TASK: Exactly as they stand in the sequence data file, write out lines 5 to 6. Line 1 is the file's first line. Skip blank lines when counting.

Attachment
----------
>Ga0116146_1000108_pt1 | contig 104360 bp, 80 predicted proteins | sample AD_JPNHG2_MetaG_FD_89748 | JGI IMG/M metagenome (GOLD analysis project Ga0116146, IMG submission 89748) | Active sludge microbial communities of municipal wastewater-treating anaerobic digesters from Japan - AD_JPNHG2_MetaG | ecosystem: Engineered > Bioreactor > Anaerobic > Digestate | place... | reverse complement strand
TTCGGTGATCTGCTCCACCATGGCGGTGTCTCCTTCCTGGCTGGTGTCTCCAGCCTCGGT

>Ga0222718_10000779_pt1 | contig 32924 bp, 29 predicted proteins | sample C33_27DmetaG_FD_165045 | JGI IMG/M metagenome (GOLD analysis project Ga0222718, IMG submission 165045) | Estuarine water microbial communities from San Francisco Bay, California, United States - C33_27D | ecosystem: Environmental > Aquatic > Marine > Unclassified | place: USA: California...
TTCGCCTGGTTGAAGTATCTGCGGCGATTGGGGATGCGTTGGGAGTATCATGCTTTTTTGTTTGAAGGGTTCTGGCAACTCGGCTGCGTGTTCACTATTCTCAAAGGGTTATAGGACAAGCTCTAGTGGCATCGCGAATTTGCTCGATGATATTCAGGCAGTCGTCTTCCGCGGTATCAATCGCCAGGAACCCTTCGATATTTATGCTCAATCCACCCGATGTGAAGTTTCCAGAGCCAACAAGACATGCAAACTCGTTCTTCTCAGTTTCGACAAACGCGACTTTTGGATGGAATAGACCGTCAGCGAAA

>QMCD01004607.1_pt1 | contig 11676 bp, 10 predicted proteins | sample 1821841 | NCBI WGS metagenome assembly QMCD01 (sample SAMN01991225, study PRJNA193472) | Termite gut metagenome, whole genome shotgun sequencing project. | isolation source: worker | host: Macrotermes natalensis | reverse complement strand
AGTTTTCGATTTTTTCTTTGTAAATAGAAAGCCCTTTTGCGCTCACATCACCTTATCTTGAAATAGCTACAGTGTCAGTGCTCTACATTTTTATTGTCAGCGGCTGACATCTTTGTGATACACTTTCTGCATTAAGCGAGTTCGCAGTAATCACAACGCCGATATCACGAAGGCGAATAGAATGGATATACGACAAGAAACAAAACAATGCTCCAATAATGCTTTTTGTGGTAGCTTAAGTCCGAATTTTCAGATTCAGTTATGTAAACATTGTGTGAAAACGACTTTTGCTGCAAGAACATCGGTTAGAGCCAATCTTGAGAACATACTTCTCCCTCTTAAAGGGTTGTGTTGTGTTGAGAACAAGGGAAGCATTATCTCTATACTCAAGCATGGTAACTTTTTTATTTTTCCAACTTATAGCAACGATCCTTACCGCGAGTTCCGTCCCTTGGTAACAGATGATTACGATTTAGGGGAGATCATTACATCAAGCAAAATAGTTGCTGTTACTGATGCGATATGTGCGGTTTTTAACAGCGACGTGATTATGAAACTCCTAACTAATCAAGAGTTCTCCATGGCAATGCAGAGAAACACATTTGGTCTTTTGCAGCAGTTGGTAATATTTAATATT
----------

>QMCD01004607.1_pt1 | contig 11676 bp, 10 predicted proteins | sample 1821841 | NCBI WGS metagenome assembly QMCD01 (sample SAMN01991225, study PRJNA193472) | Termite gut metagenome, whole genome shotgun sequencing project. | isolation source: worker | host: Macrotermes natalensis | reverse complement strand
AGTTTTCGATTTTTTCTTTGTAAATAGAAAGCCCTTTTGCGCTCACATCACCTTATCTTGAAATAGCTACAGTGTCAGTGCTCTACATTTTTATTGTCAGCGGCTGACATCTTTGTGATACACTTTCTGCATTAAGCGAGTTCGCAGTAATCACAACGCCGATATCACGAAGGCGAATAGAATGGATATACGACAAGAAACAAAACAATGCTCCAATAATGCTTTTTGTGGTAGCTTAAGTCCGAATTTTCAGATTCAGTTATGTAAACATTGTGTGAAAACGACTTTTGCTGCAAGAACATCGGTTAGAGCCAATCTTGAGAACATACTTCTCCCTCTTAAAGGGTTGTGTTGTGTTGAGAACAAGGGAAGCATTATCTCTATACTCAAGCATGGTAACTTTTTTATTTTTCCAACTTATAGCAACGATCCTTACCGCGAGTTCCGTCCCTTGGTAACAGATGATTACGATTTAGGGGAGATCATTACATCAAGCAAAATAGTTGCTGTTACTGATGCGATATGTGCGGTTTTTAACAGCGACGTGATTATGAAACTCCTAACTAATCAAGAGTTCTCCATGGCAATGCAGAGAAACACATTTGGTCTTTTGCAGCAGTTGGTAATATTTAATATT